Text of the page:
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TMPINT0 or AUX running at 120 C (248 F)


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#1 Wesright

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Posted 02 July 2010 - 11:36 AM

:thumbsup: Hello everyone. I've searched through the forum a bit and although I do see some hot chipset issues, nothing approaching Nortbridge temps going over 250 F like mine.

My system:

Gateway FX6800-01e i7 920
12 GB DDR3 Triple Channel Memory
750 Western Digital SATA2 7,200rpm
1 TB Seagate 7,200rpm
ATI Radeon HD 4850 1GB PCI-E x16
Corsair TX750 PS

I also added an 80 Antec 3 speed fan onto the side panel grill, just below the huge CPU fan snorkel, pointing at the northbridge heatsink.

Here is a screenshot I just took a minute ago. http://wesright.com/images/scrshot.jpg

SIW calls that sensor TMPINT01 and Everest calls it Aux, but I'm assuming it's the Northbridge chip. The heatsink does get rather hot, I can only put my finger on it for maybe 2 seconds or so before having to pull it off. 250 F plus though? I hate to say this but it's been doing this for pretty much the 18 months or so I've had it. I bought it at the start of 2009.

I can run just about anything on it. Modern Warfare 2 isn't a problem, Crysis runs great, Just Cause 2 is flawless, and I just tried Prototype the other week and it runs great too.
However, I can't get that temp to go down. I've Googled around looking for similar setups/problems but people seem to panic when their chipsets reach 80 C, wow.....I wish I had only 80 or 90C.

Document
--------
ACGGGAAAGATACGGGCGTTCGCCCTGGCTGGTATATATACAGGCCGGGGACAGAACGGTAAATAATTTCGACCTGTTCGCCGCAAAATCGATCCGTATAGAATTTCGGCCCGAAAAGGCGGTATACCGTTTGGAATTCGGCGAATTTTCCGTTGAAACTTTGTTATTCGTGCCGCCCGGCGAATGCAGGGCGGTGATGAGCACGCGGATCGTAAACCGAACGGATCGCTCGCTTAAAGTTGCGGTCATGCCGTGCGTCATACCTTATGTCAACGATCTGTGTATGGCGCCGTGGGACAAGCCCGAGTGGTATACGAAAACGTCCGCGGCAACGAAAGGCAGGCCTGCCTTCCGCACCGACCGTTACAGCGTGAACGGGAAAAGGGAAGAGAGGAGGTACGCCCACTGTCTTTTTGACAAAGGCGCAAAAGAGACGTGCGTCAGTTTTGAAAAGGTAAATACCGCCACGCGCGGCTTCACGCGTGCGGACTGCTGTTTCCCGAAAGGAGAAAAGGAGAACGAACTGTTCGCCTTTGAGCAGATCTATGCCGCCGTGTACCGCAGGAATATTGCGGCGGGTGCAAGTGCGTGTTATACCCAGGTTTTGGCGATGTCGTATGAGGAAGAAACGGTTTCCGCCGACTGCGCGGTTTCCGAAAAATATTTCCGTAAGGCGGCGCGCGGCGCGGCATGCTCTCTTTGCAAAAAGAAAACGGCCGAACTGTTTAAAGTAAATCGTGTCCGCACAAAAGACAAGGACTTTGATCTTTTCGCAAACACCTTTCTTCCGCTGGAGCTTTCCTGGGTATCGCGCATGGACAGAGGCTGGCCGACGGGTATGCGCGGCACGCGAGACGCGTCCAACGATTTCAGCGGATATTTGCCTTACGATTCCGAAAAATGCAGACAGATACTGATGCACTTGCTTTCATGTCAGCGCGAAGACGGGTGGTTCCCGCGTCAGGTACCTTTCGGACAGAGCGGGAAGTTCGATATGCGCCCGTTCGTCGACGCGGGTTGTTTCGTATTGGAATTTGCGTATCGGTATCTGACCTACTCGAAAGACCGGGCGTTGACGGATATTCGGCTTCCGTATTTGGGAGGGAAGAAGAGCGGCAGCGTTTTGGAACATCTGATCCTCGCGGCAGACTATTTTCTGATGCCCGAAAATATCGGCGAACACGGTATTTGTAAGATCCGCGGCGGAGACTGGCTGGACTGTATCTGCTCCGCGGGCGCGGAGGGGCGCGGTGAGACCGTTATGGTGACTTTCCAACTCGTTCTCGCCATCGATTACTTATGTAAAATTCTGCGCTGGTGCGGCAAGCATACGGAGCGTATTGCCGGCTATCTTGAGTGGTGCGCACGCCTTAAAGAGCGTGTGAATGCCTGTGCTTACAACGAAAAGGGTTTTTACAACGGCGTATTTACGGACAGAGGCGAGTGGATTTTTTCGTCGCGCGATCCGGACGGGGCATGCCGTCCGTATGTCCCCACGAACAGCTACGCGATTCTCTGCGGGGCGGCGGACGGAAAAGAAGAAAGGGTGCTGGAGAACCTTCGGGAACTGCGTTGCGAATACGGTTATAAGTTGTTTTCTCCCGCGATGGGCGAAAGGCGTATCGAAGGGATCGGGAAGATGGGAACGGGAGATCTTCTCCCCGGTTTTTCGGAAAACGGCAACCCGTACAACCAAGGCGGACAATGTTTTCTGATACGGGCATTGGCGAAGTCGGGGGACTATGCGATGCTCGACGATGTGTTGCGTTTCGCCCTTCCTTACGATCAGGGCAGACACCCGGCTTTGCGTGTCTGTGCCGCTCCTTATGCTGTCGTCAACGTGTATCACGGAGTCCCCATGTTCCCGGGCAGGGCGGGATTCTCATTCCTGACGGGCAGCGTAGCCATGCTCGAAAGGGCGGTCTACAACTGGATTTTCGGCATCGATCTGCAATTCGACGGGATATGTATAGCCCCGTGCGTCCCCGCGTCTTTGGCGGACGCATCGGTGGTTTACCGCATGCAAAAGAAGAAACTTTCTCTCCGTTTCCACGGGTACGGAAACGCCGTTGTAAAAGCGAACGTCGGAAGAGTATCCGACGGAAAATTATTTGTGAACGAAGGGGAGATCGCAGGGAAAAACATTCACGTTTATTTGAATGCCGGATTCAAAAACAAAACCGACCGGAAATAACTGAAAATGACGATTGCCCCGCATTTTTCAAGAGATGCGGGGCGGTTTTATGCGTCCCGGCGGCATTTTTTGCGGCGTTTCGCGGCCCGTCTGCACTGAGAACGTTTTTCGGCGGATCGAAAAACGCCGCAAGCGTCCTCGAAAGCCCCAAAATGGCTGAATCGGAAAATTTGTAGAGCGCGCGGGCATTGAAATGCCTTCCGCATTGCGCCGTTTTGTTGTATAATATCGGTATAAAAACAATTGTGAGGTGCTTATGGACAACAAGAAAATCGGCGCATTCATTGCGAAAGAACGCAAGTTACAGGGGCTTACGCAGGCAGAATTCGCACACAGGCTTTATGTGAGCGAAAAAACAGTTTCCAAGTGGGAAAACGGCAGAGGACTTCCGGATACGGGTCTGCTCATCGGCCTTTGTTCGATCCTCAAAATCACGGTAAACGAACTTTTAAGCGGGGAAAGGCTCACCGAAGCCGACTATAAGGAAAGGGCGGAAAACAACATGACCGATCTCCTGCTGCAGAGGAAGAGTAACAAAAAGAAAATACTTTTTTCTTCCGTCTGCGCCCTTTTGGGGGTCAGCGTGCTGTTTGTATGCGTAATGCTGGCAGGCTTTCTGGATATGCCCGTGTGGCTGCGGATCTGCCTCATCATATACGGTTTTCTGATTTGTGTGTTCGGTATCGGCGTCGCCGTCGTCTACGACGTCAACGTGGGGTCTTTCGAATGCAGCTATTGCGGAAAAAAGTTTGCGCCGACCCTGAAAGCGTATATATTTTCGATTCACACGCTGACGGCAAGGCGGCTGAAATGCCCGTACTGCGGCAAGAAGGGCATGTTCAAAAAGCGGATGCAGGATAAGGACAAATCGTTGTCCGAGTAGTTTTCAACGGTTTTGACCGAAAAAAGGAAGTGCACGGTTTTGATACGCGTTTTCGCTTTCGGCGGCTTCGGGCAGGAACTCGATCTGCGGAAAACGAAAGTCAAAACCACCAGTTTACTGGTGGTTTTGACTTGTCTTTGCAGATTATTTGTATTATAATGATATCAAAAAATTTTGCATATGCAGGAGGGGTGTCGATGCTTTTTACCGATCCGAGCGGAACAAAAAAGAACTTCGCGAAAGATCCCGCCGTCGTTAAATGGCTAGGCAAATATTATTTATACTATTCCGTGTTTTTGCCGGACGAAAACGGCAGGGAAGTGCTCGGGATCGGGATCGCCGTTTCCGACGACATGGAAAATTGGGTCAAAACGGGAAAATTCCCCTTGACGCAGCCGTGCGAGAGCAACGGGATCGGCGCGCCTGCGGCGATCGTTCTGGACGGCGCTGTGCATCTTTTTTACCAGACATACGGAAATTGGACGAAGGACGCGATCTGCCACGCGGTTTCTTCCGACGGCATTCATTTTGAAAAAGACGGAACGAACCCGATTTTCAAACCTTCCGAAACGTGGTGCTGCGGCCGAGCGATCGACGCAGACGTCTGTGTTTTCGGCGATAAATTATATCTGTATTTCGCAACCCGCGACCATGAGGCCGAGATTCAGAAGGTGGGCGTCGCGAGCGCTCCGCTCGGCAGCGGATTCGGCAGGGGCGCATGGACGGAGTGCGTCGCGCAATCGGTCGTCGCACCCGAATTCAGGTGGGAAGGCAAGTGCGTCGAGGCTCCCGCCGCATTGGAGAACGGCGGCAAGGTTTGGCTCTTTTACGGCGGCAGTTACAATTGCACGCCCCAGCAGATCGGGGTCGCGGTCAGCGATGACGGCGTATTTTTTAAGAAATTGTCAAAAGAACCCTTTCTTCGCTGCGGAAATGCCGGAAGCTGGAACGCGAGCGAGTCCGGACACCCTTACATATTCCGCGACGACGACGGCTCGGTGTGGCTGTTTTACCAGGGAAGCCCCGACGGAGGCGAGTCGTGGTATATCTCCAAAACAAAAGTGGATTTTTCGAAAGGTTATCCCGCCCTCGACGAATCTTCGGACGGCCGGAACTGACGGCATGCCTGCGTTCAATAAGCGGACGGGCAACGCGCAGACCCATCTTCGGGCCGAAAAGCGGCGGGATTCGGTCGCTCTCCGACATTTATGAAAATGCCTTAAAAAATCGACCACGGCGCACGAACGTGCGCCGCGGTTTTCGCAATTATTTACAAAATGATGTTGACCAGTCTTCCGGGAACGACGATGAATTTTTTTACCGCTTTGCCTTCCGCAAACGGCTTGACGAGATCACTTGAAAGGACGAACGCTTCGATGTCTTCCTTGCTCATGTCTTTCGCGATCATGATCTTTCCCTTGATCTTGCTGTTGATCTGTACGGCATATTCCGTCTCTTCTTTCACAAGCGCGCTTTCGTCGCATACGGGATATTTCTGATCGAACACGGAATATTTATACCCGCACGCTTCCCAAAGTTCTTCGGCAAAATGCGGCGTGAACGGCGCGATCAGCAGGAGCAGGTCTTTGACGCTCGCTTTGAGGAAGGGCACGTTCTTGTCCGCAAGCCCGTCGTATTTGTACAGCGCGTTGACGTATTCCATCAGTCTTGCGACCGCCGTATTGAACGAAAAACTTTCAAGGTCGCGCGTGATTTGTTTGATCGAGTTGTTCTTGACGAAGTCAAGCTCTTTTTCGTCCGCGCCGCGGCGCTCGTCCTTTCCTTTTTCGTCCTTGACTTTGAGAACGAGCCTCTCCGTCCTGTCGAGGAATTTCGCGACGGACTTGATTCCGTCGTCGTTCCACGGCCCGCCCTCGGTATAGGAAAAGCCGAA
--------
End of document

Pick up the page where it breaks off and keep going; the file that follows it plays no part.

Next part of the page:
Any thoughts? Ideas? Anything? Finally getting tired of looking at this temp I'm going to take a ride to the local cables and connectors shop to see if I can get something to put on top of the heatsink.

My main, well...issue for lack of a better word, is "How can this run this hot without frying the motherboard?" Check the screenshot, the other MB temp is ok, the CPU temp is great, the video card is a little warm but hey, it's a Radeon. I just don't get it.....

-Wesley

Oh, here is a text paste of what's in the screenshot:

Field Value
Sensor Properties
Sensor Type ITE IT8720F (ISA A10h)
GPU Sensor Type Diode (ATI-Diode)
Chassis Intrusion Detected Yes

Temperatures
Motherboard 43 C (109 F)
CPU 26 C (79 F)
CPU #1 / Core #1 42 C (108 F)
CPU #1 / Core #2 42 C (108 F)
CPU #1 / Core #3 40 C (104 F)
CPU #1 / Core #4 40 C (104 F)
Aux 120 C (248 F)
GPU Diode (DispIO) 58 C (136 F)
GPU Diode (MemIO) 64 C (147 F)
GPU Diode (Shader) 62 C (144 F)
Seagate ST31000333AS 41 C (106 F)
WDC WD7500AACS-00D6B1 37 C (99 F)

Cooling Fans
CPU 1324 RPM
Chassis 750 RPM
GPU 1214 RPM (39%)

Voltage Values
CPU Core 1.12 V
+2.5 V 1.04 V
+3.3 V 1.04 V
+5 V 5.08 V
+12 V 13.57 V
+5 V Standby 5.11 V
VBAT Battery 3.25 V

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#2 dpunisher

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Posted 02 July 2010 - 12:29 PM

"How can this run this hot without frying the motherboard?"


You have answered your question with the question. How can this run this hot without frying the motherboard? Answer: It can't. No chipset can take a temp that high for that long and not die a painful death. The fact it still hums along means you have a sensor that is flakey, or a phantom sensor that isn't even there. Just because the BIOS has a slot for another sensor, doesn't mean it is hooked up, and it will default to the low/high end of the scale.

I would just ignore it.

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#3 Wesright

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Posted 02 July 2010 - 01:05 PM